Clients usually try to cancel because of buyer’s remorse, not negligence on your part. Kill fees help to “persuade” them to finish the project.

5. Always use a contract.

Get the terms in writing before you invest your precious time in a project. Don’t start working until both parties have signed the contract.

In my experience the only people who gripe about contracts are the ones most likely to screw you over. Sad but true. “Surely, we don’t need a contract?! Hahahah. How about we do this first project on good faith? I’ll mail you a check when it’s finished…”

And so on.

Yeah, those sentiments would be appropriate if we all lived in Shangri-la. Ask any shrewd businessperson you respect how long he or she got by on handshake agreements.

In the early days, I was naive. I never suspected of other people what I wouldn’t do to other people. But other people are happy to con a young freelancer by making appeals to his or her integrity.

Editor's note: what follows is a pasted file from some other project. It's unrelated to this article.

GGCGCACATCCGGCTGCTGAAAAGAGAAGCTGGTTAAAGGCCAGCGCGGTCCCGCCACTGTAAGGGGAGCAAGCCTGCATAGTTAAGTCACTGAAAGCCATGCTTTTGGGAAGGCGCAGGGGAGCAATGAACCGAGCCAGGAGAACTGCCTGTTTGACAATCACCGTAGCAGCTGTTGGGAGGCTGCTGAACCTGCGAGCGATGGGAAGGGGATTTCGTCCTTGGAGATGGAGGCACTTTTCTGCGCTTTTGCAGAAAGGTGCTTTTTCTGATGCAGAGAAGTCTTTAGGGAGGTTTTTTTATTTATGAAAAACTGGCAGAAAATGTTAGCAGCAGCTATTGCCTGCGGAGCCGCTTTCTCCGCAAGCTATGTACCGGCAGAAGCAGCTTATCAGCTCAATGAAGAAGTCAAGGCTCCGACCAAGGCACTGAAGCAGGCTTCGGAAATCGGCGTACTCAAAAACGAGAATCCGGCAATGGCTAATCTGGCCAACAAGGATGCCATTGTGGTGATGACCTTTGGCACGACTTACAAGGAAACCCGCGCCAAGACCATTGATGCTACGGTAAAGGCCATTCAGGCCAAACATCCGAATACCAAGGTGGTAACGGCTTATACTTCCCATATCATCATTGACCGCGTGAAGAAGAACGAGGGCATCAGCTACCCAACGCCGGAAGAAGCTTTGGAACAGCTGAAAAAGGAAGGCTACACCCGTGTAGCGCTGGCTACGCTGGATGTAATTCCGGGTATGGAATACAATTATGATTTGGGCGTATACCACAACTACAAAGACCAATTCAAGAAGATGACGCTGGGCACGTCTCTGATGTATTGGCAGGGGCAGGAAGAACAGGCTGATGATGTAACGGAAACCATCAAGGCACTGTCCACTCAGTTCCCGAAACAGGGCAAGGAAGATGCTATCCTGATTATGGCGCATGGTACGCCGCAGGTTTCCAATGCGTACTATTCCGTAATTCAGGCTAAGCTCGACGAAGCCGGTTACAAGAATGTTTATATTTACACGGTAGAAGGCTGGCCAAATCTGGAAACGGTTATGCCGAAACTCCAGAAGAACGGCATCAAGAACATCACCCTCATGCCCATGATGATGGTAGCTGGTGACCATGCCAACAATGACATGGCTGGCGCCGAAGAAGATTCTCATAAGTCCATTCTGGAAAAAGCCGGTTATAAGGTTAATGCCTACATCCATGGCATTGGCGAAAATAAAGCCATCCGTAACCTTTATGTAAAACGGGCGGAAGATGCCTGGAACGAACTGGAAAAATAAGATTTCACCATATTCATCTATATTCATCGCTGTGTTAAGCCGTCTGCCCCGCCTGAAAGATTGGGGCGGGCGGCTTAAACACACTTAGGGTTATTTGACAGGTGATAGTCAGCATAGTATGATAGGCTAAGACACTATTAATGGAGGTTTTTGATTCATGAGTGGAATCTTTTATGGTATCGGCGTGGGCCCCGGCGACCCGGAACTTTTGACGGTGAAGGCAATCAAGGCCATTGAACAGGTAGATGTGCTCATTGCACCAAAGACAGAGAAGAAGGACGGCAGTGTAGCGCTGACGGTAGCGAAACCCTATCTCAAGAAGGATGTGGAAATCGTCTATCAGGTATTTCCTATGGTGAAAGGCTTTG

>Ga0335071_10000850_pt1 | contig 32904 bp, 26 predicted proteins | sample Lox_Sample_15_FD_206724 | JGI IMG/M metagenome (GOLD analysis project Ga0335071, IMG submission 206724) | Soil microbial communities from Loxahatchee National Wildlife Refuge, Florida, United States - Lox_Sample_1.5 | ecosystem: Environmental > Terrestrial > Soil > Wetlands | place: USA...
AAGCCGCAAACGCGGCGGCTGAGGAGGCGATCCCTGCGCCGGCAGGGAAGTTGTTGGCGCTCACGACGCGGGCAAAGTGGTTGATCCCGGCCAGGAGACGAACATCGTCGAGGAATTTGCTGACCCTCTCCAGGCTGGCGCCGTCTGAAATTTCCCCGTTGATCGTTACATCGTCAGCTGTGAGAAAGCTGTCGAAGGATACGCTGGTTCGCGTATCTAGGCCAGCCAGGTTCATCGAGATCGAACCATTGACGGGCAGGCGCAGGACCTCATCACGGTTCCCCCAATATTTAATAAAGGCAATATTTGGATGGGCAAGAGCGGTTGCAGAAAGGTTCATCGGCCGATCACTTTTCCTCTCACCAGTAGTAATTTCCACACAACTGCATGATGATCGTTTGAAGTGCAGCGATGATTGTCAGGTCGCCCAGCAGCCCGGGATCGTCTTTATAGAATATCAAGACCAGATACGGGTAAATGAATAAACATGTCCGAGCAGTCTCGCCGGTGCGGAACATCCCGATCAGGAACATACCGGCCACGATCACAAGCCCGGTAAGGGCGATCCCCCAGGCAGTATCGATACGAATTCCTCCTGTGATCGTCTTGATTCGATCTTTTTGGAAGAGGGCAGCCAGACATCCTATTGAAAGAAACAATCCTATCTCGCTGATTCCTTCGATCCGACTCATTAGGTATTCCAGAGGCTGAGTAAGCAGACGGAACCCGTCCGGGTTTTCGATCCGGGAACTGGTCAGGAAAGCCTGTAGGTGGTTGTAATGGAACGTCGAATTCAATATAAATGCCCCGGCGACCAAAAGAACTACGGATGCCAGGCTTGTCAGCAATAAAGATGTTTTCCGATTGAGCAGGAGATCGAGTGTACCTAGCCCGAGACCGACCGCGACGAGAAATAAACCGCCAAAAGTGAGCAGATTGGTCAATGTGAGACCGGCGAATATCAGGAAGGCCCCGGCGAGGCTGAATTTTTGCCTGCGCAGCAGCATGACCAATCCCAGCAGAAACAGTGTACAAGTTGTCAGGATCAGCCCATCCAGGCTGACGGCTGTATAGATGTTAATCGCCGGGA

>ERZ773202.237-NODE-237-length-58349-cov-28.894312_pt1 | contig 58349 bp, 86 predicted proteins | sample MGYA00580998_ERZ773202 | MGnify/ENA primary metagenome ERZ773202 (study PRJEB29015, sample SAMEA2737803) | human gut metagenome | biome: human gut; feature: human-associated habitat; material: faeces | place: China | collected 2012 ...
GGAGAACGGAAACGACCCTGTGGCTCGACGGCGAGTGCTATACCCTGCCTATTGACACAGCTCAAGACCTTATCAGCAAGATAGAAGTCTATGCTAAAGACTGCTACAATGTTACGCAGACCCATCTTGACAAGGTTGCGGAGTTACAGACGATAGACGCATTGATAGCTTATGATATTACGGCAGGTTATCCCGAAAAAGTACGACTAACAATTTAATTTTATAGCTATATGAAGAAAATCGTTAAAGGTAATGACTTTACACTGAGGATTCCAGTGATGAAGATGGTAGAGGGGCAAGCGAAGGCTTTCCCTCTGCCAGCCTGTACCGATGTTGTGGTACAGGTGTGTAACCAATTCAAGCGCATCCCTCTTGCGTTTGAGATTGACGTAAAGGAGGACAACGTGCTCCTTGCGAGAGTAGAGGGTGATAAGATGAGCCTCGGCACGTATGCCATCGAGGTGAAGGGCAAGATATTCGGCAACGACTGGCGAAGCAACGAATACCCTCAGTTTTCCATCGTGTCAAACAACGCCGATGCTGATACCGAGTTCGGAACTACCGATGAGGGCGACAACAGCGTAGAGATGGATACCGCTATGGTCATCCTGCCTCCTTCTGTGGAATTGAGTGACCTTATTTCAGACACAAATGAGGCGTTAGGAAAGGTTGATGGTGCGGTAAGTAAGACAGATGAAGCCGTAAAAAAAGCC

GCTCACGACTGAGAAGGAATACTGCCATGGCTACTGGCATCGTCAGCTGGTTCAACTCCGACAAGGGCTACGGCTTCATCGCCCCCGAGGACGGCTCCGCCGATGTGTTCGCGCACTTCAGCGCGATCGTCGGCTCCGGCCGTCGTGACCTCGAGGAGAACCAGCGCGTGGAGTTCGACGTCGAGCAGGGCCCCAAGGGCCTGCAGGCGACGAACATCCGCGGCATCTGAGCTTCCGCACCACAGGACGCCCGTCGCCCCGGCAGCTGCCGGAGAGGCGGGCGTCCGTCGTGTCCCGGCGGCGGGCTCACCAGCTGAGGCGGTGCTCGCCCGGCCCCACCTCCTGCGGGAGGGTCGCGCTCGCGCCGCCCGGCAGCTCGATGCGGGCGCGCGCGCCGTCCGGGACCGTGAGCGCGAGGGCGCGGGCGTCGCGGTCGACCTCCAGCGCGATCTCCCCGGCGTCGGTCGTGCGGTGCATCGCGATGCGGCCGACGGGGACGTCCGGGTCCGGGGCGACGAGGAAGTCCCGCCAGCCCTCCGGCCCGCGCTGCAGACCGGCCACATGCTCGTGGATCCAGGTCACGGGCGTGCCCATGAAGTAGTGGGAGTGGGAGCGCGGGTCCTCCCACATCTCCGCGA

Insisting on a mutually binding contracts doesn’t make you the suspicious one. It makes you smart.

All moralizing aside, people are more likely to be on better behavior if a solid contract shackles them with legal liability if they behave badly.

Contracts are a precaution, not a pronouncement on the other party’s trustworthiness.

A client who puffs up with indignation when asked to sign one is not a client you can trust farther than you can spit.

Sawdust

I hope you found this post helpful. If you’ve got any questions about high-level stuff, leave them in the comments section below.